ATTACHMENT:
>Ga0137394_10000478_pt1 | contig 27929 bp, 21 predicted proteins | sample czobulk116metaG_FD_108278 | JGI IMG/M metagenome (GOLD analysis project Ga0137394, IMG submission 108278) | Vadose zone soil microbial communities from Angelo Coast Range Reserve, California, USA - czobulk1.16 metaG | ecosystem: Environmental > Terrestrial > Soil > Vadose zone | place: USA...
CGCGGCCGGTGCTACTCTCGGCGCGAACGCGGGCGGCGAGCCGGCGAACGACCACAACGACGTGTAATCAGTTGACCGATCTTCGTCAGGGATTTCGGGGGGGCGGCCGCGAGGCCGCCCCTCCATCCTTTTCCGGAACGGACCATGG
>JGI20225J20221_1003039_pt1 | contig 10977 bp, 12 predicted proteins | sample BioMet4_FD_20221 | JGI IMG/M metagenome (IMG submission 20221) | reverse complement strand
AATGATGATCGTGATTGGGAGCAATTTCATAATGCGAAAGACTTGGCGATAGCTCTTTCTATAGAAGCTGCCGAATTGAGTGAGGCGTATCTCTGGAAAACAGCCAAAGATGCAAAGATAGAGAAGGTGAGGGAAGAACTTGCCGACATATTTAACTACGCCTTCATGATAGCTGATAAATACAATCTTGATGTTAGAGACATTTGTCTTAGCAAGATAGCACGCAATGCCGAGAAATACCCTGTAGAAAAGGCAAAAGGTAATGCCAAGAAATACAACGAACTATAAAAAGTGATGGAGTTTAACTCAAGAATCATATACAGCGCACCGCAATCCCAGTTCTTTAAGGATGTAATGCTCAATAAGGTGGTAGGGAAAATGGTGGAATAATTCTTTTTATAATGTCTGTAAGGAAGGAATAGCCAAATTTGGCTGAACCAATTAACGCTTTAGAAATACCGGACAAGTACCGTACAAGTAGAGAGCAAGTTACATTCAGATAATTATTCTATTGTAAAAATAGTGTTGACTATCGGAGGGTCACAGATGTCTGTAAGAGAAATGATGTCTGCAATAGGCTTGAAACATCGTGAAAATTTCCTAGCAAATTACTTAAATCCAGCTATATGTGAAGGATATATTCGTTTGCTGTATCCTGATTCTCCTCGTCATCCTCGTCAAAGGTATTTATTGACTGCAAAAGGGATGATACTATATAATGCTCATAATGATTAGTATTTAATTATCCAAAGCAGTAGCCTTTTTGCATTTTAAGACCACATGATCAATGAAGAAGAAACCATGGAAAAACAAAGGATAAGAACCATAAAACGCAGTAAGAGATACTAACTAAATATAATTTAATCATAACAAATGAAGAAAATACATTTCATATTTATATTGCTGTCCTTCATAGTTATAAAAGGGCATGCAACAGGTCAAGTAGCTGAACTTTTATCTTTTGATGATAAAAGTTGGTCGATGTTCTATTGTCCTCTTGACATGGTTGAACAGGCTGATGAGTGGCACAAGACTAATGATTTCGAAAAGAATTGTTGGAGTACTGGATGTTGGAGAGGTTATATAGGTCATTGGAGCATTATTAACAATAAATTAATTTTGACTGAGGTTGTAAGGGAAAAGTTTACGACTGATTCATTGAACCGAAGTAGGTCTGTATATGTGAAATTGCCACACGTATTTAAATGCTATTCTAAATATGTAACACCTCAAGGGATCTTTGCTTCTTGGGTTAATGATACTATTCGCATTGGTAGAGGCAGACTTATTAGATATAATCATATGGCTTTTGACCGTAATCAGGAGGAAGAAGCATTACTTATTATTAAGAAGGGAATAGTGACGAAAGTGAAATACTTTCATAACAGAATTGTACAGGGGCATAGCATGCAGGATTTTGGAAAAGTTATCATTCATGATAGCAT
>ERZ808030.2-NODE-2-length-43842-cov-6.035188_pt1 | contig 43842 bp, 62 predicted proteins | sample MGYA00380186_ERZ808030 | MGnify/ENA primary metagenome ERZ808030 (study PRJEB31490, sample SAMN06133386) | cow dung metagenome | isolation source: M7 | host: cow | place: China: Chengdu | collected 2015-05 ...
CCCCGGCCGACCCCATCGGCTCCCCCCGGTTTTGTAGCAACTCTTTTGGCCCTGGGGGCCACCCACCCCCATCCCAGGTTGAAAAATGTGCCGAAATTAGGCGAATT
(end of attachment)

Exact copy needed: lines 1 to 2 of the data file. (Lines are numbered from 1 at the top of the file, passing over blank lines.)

>Ga0137394_10000478_pt1 | contig 27929 bp, 21 predicted proteins | sample czobulk116metaG_FD_108278 | JGI IMG/M metagenome (GOLD analysis project Ga0137394, IMG submission 108278) | Vadose zone soil microbial communities from Angelo Coast Range Reserve, California, USA - czobulk1.16 metaG | ecosystem: Environmental > Terrestrial > Soil > Vadose zone | place: USA...
CGCGGCCGGTGCTACTCTCGGCGCGAACGCGGGCGGCGAGCCGGCGAACGACCACAACGACGTGTAATCAGTTGACCGATCTTCGTCAGGGATTTCGGGGGGGCGGCCGCGAGGCCGCCCCTCCATCCTTTTCCGGAACGGACCATGG